Catechismus Satis est

Posted in Uncategorized on May 21, 2010 by Country Preacher

Since no one asked me for advice, I thought I would give it anyway.

There is a proliferation of Catechetical materials out there.  A certain group sells at least five different programs, and now offers a website to assist.  They will e-mail quizzes to students and send you the results.  You don’t even need to grade them.  No longer must you tediously instruct and examine your catechumens face to face.

Every pastor worth his salt has published a catechetical program to help you instruct your children (for a price, Ugarti, for a price.)  Heck, I’m working one myself.  They can be based on any manner of ideals and centered around various different themes (Matthew, The Liturgy, The Great Big Book of Everything [If you’ve ever seen it, you know what I mean], etc.)

For pastor’s who are new to the parish, they may wonder, “What should I use?”

So here it is, my never fail, sure to work, supply list for instruction in the faith :

Holy Scripture (Whatever version you use for the lectionary)

Luther’s Small Catechism (Synod catechism can be helpful, but is not required)

Luther’s Large Catechism (Far more valuable than the Synod one)

The Hymnal your congregation uses.

How to plan your lessons? Read the preface to Luther’s Small Catechism.  He gives a three point plan.  Follow it.

Next Read Luther’s Large Catechism on whatever topic you are about to teach.  Outline it to yourself.  Be prepared to preach/teach this to your catechumens.

Find scriptural passages (a chapter or two at a time) that can be used to introduce the topic.  Use Scripture as the starting point, and then explain it using the Small Catechism.

Ta.

Da.

Now you don’t need expensive and useless workbooks and quizzes.  But if you want to test them on something, test them on the assigned memory work, which will be from Luther’s Small Catechism.

Oh, and one more thing : If you can’t grade their memory assignment with the book closed, you are cheating.  Shame on you.  If it’s important enough for them to memorize, then you had better have it memorized.  No excuses.

Saving the life of the mother…

Posted in Uncategorized on May 21, 2010 by Country Preacher

First Things has a recent post that commented on the excommunication of a nun who recommended an abortion for a woman who had pulmonary hypertension.  (Mortality rate of roughly 30-50%) The Roman Church allows abortion only in cases where the result of surgery to save the mother’s life is the unfortunate death of the child (eg. ectopic pregnancy), not in cases where the mother’s life is simply in danger.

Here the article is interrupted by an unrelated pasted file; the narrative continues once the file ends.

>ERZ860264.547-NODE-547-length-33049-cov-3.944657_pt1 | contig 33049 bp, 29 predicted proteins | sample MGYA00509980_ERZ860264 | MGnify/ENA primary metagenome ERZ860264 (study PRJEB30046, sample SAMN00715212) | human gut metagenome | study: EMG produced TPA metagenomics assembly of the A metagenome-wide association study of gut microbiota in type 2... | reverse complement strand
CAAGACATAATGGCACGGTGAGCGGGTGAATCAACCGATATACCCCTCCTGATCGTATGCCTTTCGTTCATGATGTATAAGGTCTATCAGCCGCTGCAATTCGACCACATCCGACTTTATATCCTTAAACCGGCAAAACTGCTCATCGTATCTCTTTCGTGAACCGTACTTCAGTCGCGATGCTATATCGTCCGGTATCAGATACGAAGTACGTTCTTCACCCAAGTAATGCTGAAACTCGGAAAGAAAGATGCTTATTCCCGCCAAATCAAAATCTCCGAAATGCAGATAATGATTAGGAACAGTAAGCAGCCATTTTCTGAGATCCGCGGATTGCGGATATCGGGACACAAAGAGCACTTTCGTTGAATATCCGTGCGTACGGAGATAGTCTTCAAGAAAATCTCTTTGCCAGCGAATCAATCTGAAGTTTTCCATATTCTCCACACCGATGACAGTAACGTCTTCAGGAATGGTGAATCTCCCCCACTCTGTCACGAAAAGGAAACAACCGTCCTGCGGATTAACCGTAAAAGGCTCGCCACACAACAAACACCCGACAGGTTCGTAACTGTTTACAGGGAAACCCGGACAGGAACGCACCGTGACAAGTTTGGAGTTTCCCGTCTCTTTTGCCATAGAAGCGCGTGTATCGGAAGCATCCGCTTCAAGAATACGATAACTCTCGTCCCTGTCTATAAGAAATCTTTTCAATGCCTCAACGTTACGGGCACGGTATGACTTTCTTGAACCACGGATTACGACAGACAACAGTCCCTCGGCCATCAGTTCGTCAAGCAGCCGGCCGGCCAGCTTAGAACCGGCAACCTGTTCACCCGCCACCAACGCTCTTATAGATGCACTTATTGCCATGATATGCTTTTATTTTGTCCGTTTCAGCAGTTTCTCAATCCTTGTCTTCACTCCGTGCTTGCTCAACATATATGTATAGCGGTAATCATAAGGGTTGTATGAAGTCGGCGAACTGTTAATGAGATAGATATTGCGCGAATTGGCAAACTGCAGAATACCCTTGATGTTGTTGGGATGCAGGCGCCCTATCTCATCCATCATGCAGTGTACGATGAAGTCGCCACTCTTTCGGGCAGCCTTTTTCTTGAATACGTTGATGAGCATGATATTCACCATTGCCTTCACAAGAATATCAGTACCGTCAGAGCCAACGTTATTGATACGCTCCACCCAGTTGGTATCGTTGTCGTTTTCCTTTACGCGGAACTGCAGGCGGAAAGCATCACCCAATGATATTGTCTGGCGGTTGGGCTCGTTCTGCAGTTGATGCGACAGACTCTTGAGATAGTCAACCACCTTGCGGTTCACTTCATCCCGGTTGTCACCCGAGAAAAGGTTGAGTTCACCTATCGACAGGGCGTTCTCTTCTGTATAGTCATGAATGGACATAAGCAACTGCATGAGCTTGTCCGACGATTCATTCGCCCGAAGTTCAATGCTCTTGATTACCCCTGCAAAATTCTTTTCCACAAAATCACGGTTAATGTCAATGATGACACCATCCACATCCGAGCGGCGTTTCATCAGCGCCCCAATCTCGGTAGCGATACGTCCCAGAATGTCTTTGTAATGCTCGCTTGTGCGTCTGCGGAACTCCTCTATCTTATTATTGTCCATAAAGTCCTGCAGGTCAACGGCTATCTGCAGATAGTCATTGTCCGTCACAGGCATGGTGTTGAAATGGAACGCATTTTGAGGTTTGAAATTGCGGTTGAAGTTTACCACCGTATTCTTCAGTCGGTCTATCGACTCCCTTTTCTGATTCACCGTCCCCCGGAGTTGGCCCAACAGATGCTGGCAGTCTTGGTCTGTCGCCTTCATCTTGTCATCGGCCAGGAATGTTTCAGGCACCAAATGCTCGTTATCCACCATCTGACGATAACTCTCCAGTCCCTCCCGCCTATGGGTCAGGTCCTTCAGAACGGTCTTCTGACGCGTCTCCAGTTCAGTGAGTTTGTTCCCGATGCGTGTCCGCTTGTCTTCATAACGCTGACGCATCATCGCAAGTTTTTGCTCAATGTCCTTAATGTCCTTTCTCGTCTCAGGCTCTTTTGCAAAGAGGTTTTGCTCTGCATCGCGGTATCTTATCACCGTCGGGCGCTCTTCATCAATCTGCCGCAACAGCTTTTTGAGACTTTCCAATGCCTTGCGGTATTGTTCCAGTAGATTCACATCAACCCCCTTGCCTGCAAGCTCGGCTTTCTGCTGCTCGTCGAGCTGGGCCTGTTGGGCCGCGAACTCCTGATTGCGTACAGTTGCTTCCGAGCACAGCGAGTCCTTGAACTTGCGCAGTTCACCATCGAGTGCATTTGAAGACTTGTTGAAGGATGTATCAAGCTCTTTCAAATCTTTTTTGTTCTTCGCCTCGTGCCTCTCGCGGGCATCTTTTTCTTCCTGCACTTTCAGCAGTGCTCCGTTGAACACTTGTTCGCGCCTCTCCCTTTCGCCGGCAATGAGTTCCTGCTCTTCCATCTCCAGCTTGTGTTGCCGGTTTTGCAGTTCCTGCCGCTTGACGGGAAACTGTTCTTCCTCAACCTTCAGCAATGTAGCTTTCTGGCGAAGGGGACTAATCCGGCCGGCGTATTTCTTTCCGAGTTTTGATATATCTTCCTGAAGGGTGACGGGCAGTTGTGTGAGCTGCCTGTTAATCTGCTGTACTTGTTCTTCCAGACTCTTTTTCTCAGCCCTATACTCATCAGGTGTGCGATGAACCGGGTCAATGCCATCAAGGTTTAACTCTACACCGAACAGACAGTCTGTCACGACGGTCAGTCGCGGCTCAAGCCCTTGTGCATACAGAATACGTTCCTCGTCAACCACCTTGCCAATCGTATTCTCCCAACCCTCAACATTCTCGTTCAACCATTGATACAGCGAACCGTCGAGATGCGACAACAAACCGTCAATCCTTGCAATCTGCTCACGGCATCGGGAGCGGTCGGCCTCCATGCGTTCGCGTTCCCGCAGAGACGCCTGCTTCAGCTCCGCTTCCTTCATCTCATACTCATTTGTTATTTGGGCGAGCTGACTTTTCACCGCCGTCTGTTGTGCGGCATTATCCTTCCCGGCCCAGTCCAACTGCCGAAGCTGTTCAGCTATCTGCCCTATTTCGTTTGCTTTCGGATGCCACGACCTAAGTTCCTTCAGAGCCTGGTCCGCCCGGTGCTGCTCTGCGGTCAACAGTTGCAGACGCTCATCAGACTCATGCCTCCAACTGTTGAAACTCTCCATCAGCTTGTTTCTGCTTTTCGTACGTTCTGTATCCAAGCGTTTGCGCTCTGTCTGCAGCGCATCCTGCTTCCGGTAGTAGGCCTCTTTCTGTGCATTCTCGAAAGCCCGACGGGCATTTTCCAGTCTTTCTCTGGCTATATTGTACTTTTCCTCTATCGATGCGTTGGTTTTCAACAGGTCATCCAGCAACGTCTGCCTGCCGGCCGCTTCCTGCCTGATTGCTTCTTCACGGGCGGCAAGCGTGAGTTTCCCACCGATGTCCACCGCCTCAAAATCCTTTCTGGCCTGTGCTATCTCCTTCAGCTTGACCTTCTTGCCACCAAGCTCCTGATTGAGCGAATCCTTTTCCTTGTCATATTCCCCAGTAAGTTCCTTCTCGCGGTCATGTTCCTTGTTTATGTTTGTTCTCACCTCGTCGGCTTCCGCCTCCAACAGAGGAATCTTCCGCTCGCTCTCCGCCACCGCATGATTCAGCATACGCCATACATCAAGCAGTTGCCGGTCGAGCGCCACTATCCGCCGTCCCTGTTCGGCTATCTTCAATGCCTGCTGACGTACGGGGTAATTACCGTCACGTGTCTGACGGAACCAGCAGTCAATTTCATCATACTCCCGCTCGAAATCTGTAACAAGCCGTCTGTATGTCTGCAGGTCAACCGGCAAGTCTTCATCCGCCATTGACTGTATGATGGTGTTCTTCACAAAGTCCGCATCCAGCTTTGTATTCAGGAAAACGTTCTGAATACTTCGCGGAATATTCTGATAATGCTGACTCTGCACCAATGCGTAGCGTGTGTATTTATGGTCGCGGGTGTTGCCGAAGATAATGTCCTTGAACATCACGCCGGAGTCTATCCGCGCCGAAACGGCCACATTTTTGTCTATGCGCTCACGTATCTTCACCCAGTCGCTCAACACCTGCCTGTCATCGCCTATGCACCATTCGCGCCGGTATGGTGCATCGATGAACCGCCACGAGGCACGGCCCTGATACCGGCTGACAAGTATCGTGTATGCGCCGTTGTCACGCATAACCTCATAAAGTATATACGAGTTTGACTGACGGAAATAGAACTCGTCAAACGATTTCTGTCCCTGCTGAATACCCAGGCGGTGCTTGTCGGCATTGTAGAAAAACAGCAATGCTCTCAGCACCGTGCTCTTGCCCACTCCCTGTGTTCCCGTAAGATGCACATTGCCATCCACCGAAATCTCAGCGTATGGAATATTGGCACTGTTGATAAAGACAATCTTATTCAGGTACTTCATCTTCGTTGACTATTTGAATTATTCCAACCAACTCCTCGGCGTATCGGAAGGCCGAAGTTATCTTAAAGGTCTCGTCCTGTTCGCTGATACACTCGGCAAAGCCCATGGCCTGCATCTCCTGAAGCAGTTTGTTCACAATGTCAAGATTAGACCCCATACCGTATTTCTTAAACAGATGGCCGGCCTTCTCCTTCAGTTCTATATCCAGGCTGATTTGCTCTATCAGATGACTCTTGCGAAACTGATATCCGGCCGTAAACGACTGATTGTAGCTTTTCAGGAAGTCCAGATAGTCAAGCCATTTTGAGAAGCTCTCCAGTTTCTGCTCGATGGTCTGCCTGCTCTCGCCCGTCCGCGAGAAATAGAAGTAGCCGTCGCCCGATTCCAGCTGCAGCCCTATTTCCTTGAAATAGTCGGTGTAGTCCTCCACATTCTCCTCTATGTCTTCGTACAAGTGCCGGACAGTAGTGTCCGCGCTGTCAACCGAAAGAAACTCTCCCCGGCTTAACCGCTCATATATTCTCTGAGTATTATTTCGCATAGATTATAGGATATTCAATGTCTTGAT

I’m not sure that the LCMS has ever made such a distinction.  For all our talk about “we oppose abortion…”, and for all the  CTCR documents that have been produced on the topic, we’ve never bothered to define “save the life of the mother.”  What does it mean?

An article published almost 15 years ago in First Things, written by Dr. Thomas Murphy Goodwin, dealt with some of these questions.  It turns out that doctors have a perverse incentive to actually recommend abortion for any so-called high-risk pregnancy.  If you try to carry the baby to term and something happens (Even to the baby), they are liable for damages.  If you abort, they are not liable.  So, if there are any problems at all, they can either risk higher insurance premiums forever, or recommend an abortion.  As I said, perverse.

Agree or disagree with Rome’s action in the article above, you have to respect that when they say something is true, they will stand up for it even when unpopular.  In the LCMS, too often “charity must prevail” becomes code for “Never speak God’s law.”

One more note, extrapolating from the Goodwin article :

Roughly 2 in 30,000 pregnancies in 1996 were actually high risk to the mother (mortality rate of 20%+).  That’s .006%.  So, if you know someone who is pregnant, and the doctor recommended an abortion because it was “high risk” – you might suggest to them that they read that article.  And get a second opinion from someone who specializes in high risk pregnancy.